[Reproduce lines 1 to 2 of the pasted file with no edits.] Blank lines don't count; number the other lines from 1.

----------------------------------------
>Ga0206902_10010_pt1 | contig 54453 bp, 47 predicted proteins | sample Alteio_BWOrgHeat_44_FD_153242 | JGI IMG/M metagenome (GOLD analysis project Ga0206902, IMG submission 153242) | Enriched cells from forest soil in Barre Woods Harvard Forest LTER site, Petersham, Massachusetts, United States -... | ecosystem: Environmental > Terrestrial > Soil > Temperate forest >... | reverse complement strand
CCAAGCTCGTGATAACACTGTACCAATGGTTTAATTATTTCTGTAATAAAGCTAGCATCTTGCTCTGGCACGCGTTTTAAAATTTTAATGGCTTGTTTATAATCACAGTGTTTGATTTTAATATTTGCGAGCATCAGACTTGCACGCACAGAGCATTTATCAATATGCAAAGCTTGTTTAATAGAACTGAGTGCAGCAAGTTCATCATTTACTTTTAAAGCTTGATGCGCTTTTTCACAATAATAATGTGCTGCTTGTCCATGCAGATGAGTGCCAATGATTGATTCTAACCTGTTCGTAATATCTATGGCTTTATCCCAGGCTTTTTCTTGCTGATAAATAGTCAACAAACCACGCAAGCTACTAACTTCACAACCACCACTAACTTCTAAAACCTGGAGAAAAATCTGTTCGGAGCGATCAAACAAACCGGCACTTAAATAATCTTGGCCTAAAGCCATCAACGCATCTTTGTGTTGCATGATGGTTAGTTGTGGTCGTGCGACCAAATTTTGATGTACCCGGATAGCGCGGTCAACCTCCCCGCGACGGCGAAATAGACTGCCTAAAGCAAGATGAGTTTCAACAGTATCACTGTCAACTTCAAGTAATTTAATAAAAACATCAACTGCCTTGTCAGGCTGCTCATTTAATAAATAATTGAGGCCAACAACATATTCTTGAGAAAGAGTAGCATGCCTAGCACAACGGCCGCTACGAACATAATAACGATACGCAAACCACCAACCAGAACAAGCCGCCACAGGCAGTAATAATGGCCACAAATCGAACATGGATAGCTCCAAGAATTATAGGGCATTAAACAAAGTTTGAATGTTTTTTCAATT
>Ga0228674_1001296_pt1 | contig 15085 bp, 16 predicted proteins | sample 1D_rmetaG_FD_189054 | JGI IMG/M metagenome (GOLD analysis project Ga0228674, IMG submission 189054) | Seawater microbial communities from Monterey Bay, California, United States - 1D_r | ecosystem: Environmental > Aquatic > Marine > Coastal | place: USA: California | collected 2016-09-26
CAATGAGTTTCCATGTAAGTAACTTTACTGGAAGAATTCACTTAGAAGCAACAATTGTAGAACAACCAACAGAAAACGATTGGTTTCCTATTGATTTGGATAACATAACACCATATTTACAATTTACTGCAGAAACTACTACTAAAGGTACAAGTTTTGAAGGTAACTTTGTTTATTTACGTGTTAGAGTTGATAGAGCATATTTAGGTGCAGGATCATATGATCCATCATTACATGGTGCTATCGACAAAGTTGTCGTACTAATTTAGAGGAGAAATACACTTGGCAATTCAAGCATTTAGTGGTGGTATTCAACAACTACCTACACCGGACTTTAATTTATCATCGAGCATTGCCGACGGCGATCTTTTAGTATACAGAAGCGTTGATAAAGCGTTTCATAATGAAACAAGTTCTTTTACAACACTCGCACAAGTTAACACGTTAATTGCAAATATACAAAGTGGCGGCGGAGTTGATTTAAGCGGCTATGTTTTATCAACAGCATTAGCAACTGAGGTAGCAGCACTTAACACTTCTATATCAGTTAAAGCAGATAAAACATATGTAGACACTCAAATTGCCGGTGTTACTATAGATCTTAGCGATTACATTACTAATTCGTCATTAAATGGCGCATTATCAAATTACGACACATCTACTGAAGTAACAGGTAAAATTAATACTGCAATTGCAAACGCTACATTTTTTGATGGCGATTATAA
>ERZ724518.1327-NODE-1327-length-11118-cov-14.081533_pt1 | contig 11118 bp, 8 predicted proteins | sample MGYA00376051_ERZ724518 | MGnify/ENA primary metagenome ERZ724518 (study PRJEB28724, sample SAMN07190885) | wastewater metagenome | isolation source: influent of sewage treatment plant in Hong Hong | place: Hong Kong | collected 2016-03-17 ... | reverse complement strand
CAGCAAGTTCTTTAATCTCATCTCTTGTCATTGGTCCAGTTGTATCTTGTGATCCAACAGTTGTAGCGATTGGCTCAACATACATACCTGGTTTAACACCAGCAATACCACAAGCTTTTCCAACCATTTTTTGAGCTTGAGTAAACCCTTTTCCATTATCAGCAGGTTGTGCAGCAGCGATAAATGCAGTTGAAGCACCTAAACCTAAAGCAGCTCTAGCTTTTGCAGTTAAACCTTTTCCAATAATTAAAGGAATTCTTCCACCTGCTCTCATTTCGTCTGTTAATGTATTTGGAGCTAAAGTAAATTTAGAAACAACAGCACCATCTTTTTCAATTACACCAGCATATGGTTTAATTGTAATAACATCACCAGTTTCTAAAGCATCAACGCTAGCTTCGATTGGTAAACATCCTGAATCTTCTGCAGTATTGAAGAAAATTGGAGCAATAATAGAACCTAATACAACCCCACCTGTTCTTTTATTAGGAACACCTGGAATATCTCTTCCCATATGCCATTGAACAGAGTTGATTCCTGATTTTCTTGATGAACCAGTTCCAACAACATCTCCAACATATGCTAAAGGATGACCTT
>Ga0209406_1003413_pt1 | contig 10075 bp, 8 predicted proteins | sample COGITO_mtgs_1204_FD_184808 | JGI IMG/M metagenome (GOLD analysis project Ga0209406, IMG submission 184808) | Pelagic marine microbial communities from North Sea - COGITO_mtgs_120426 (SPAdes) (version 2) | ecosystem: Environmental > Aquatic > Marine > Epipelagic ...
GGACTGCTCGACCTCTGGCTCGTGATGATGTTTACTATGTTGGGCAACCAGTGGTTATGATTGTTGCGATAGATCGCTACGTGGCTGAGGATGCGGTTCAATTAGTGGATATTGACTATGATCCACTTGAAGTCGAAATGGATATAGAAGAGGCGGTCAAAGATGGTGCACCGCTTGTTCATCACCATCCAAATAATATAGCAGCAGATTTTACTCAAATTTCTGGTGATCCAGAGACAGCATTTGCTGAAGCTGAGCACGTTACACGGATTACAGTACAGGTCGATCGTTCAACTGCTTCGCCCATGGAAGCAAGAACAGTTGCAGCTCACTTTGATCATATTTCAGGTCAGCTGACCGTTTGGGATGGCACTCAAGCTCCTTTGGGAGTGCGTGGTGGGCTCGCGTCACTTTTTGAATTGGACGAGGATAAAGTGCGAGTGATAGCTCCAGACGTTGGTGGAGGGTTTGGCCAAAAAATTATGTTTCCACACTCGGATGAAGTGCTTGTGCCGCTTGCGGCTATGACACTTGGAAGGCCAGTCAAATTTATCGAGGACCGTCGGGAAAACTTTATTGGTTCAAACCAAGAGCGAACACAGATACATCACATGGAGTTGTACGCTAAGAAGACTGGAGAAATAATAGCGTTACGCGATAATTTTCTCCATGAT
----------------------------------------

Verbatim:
>Ga0206902_10010_pt1 | contig 54453 bp, 47 predicted proteins | sample Alteio_BWOrgHeat_44_FD_153242 | JGI IMG/M metagenome (GOLD analysis project Ga0206902, IMG submission 153242) | Enriched cells from forest soil in Barre Woods Harvard Forest LTER site, Petersham, Massachusetts, United States -... | ecosystem: Environmental > Terrestrial > Soil > Temperate forest >... | reverse complement strand
CCAAGCTCGTGATAACACTGTACCAATGGTTTAATTATTTCTGTAATAAAGCTAGCATCTTGCTCTGGCACGCGTTTTAAAATTTTAATGGCTTGTTTATAATCACAGTGTTTGATTTTAATATTTGCGAGCATCAGACTTGCACGCACAGAGCATTTATCAATATGCAAAGCTTGTTTAATAGAACTGAGTGCAGCAAGTTCATCATTTACTTTTAAAGCTTGATGCGCTTTTTCACAATAATAATGTGCTGCTTGTCCATGCAGATGAGTGCCAATGATTGATTCTAACCTGTTCGTAATATCTATGGCTTTATCCCAGGCTTTTTCTTGCTGATAAATAGTCAACAAACCACGCAAGCTACTAACTTCACAACCACCACTAACTTCTAAAACCTGGAGAAAAATCTGTTCGGAGCGATCAAACAAACCGGCACTTAAATAATCTTGGCCTAAAGCCATCAACGCATCTTTGTGTTGCATGATGGTTAGTTGTGGTCGTGCGACCAAATTTTGATGTACCCGGATAGCGCGGTCAACCTCCCCGCGACGGCGAAATAGACTGCCTAAAGCAAGATGAGTTTCAACAGTATCACTGTCAACTTCAAGTAATTTAATAAAAACATCAACTGCCTTGTCAGGCTGCTCATTTAATAAATAATTGAGGCCAACAACATATTCTTGAGAAAGAGTAGCATGCCTAGCACAACGGCCGCTACGAACATAATAACGATACGCAAACCACCAACCAGAACAAGCCGCCACAGGCAGTAATAATGGCCACAAATCGAACATGGATAGCTCCAAGAATTATAGGGCATTAAACAAAGTTTGAATGTTTTTTCAATT